For me, just sitting quietly is the most nourishing gift to and from my inner world. How might this also be a gift to the larger world? First, there seems to be an alteration in the brains of people who sit consistently that seems to influence the field around you. We can say that you radiate certain qualities. People feel more at ease in your presence. There is something calming about you. Second, you are less quick to react in habitual ways. Though you can respond effectively with speed when needed, the unconscious patterns of reactivity seem to have more insulation around them. Your less skillful reactions and comments can be more readily inhibited. This generates more peace in your universe. Third, as you spend time with other people who are practicing silence, you notice a shared depth that allows a more authentic sense of self to emerge. Fourth, as anyone visiting a meditation room can attest, the space itself is influenced by the silent practice. As many say, it is as if the walls themselves are meditating.

We all hate boredom. When my father would come home to an empty apartment he would turn on two TV's and a radio just to have some "company". Most of us can relate to this impulse. Filling up the empty spaces protects us from all those feelings we would rather not experience. What is the price for this "filling up"? Does the temporary calming actually sustain a kind of omnipresent, low level anxiety?

Over the last 35 years as a Feldenkrais teacher I have observed a startling change in the children that I see. The level of inner agitation when in a quiet setting seems greatly elevated. I remember kids in the early days coming to my office happy to play with a little stuffed animal, a ball or one of the favorites, the plastic jack-in-the-box. Now, I notice an uneasiness, a dis-ease, that is somewhat ameliorated only when engaged with the flashes, beeps and bells of their favorite electronic toy. As neurological research is showing, our brains can be conditioned to a dependence on the "rewarding" sounds and fast, bright images that accompany all the games that they love to play. The pleasure centers in our brains actually become addicted to these stimuli. As adults we can notice the same thing, that little inner tickle that comes when a new email message arrives and the urge to immediately find out who it is from. Fully formed brains have far greater capacity for regulating these phenomena, our children's brains are so innocent and vulnerable, sponges for the stimuli they are offered. Certain school environments such as Waldorf Schools take this very seriously and strongly discourage these kinds of stimuli for young children.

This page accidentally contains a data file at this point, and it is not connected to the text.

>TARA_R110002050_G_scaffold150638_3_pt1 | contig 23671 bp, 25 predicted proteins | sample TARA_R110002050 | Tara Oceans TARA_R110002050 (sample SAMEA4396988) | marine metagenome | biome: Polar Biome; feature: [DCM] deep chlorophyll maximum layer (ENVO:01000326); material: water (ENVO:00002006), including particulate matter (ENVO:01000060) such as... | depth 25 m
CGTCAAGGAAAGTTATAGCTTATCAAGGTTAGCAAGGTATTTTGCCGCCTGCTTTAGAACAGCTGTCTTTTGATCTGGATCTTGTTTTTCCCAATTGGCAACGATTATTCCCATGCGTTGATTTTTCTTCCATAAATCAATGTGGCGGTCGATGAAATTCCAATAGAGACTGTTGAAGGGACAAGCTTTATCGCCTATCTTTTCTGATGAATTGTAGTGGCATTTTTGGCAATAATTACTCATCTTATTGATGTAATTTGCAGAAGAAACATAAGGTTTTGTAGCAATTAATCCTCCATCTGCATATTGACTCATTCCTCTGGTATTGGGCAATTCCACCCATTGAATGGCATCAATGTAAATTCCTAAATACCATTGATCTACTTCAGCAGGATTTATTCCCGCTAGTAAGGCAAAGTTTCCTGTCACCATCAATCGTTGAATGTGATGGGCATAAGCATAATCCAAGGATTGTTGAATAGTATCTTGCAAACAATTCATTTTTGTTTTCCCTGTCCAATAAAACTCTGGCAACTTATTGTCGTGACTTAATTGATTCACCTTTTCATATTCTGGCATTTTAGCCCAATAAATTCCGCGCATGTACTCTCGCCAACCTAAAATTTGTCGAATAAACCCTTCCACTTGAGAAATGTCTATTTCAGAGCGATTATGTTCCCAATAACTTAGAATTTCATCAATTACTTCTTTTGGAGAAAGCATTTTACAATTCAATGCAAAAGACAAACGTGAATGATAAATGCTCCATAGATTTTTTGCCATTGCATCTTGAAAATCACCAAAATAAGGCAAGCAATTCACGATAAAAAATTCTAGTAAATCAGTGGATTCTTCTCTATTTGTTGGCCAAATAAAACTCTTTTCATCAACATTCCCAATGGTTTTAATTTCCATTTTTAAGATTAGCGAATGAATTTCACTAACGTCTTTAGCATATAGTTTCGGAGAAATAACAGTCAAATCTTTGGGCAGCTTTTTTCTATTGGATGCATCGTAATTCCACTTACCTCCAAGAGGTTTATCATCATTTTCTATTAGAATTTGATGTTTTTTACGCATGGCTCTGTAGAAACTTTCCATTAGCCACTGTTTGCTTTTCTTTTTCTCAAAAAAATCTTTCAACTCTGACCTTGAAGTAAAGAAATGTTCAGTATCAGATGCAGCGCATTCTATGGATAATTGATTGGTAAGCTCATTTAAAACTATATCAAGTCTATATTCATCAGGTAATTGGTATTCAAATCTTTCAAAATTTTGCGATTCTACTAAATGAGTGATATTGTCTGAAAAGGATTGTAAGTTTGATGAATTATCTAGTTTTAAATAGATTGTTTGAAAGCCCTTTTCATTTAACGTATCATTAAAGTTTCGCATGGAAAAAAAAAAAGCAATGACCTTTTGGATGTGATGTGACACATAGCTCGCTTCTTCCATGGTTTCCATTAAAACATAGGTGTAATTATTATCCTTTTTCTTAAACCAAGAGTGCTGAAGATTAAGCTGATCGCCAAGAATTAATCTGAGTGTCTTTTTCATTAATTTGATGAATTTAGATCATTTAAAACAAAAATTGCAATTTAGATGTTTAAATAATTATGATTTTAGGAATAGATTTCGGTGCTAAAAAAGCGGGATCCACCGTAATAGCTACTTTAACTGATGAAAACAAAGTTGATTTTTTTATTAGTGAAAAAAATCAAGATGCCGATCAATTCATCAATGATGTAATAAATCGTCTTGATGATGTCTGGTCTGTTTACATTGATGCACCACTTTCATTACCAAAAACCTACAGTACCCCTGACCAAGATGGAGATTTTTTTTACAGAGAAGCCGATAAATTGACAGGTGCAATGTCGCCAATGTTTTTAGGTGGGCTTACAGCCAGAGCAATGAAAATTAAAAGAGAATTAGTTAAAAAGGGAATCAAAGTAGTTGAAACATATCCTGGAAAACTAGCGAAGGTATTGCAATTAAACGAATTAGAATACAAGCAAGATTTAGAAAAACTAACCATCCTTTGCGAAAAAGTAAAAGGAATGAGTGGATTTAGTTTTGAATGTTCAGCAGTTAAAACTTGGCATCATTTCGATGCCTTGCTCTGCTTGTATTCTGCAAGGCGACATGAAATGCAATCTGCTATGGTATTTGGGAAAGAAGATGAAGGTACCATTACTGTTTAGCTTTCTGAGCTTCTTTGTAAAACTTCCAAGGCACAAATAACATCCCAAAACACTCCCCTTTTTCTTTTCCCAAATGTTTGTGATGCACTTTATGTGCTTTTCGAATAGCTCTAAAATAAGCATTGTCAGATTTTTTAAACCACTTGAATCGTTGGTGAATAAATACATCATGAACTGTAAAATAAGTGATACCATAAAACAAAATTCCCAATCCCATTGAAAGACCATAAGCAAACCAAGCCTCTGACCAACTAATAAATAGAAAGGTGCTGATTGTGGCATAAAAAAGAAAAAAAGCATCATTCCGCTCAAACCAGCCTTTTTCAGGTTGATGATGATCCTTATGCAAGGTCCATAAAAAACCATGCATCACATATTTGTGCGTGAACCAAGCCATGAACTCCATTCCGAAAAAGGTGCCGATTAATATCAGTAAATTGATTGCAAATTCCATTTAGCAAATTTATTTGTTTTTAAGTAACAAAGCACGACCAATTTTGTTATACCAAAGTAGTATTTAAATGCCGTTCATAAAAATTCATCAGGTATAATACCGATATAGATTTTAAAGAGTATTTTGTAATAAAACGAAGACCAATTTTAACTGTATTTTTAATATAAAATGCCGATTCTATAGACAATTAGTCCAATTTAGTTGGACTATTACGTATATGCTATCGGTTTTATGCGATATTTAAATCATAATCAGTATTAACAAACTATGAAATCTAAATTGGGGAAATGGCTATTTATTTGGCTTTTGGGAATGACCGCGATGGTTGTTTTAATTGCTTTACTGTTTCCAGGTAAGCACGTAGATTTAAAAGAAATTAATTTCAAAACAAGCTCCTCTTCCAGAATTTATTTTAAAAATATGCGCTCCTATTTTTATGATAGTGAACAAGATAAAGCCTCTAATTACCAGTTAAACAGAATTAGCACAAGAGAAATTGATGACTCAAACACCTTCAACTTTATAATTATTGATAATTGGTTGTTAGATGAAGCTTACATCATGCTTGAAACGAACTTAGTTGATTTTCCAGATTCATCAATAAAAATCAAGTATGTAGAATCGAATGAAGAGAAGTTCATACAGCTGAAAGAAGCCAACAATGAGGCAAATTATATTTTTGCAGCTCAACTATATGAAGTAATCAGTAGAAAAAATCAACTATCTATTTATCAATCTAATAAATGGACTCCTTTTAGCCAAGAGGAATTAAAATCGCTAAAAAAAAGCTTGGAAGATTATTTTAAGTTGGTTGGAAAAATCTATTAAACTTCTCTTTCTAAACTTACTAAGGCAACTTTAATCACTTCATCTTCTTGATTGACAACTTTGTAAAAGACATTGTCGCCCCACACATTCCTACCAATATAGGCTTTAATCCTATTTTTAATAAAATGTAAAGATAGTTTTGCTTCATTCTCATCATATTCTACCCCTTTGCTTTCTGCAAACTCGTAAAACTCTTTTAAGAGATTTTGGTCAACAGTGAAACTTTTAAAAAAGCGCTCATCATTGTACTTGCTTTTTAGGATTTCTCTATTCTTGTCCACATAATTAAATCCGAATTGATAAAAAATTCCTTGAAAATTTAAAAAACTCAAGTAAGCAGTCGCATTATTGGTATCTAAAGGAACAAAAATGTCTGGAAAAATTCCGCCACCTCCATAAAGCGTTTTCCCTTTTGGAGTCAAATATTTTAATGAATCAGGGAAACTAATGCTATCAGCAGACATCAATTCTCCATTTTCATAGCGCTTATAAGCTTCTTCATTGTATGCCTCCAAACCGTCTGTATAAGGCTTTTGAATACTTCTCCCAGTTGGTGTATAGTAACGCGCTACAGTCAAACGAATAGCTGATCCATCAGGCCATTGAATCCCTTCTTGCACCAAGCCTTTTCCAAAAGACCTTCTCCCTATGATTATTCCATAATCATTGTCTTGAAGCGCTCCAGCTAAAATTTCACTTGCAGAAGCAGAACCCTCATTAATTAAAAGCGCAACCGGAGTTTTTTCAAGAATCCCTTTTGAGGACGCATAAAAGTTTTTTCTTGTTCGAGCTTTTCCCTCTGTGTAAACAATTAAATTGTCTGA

Tolerating more moments of "boredom" often can create something unexpected. If one meditates regularly or finds other ways to explore "not doing", emerging from that open space are experiences that often seem very deep, whole and authentic. By becoming available to unscripted, unfilled moments, we can be surprised by a sometimes blissful, often illuminating present. Said another way, we become permeable to the constant blessings and offerings emanating from the Universe.

Without going into the whole sociological debate about technology (I am writing on a computer, I value my many emails each day and can relish electronic media; I am not suggesting an attempt at retro-living), I want to stand up for the great blessing of silence and boredom. In fact, I will go even further, suggesting that as more people learn to sit in silence, we will influence the mind field for future generations. I suggest that the capacity for being at home in the mystery of Being requires a willingness to take time each day turning off the various forms of entertainment and just Being with one's living moment. If humanity loses this great capacity, we will simultaneously surrender our creative potential and our capacity for true freedom.